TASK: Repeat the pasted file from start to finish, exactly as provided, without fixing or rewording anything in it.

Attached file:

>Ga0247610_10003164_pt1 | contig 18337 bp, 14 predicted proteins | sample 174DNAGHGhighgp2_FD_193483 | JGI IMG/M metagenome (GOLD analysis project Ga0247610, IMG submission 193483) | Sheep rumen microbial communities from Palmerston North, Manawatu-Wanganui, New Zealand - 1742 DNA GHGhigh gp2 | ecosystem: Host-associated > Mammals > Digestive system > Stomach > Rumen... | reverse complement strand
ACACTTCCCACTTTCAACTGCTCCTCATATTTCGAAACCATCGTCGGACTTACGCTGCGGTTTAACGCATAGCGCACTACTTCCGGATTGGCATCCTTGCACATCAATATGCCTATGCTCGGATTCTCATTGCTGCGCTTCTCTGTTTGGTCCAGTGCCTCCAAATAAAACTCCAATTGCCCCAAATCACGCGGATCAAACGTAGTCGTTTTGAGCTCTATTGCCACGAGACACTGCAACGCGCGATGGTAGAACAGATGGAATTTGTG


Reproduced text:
>Ga0247610_10003164_pt1 | contig 18337 bp, 14 predicted proteins | sample 174DNAGHGhighgp2_FD_193483 | JGI IMG/M metagenome (GOLD analysis project Ga0247610, IMG submission 193483) | Sheep rumen microbial communities from Palmerston North, Manawatu-Wanganui, New Zealand - 1742 DNA GHGhigh gp2 | ecosystem: Host-associated > Mammals > Digestive system > Stomach > Rumen... | reverse complement strand
ACACTTCCCACTTTCAACTGCTCCTCATATTTCGAAACCATCGTCGGACTTACGCTGCGGTTTAACGCATAGCGCACTACTTCCGGATTGGCATCCTTGCACATCAATATGCCTATGCTCGGATTCTCATTGCTGCGCTTCTCTGTTTGGTCCAGTGCCTCCAAATAAAACTCCAATTGCCCCAAATCACGCGGATCAAACGTAGTCGTTTTGAGCTCTATTGCCACGAGACACTGCAACGCGCGATGGTAGAACAGATGGAATTTGTG